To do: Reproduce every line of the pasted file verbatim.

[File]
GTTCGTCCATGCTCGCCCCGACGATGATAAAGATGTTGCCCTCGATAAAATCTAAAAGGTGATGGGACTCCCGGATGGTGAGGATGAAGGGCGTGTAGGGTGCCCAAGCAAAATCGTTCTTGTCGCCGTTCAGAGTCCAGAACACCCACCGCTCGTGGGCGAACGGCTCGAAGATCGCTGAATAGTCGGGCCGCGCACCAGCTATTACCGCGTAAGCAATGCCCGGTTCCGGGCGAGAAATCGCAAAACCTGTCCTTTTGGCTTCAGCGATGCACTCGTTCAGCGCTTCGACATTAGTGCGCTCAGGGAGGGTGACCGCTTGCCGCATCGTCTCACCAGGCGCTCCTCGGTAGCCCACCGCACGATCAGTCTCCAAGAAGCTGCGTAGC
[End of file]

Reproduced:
GTTCGTCCATGCTCGCCCCGACGATGATAAAGATGTTGCCCTCGATAAAATCTAAAAGGTGATGGGACTCCCGGATGGTGAGGATGAAGGGCGTGTAGGGTGCCCAAGCAAAATCGTTCTTGTCGCCGTTCAGAGTCCAGAACACCCACCGCTCGTGGGCGAACGGCTCGAAGATCGCTGAATAGTCGGGCCGCGCACCAGCTATTACCGCGTAAGCAATGCCCGGTTCCGGGCGAGAAATCGCAAAACCTGTCCTTTTGGCTTCAGCGATGCACTCGTTCAGCGCTTCGACATTAGTGCGCTCAGGGAGGGTGACCGCTTGCCGCATCGTCTCACCAGGCGCTCCTCGGTAGCCCACCGCACGATCAGTCTCCAAGAAGCTGCGTAGC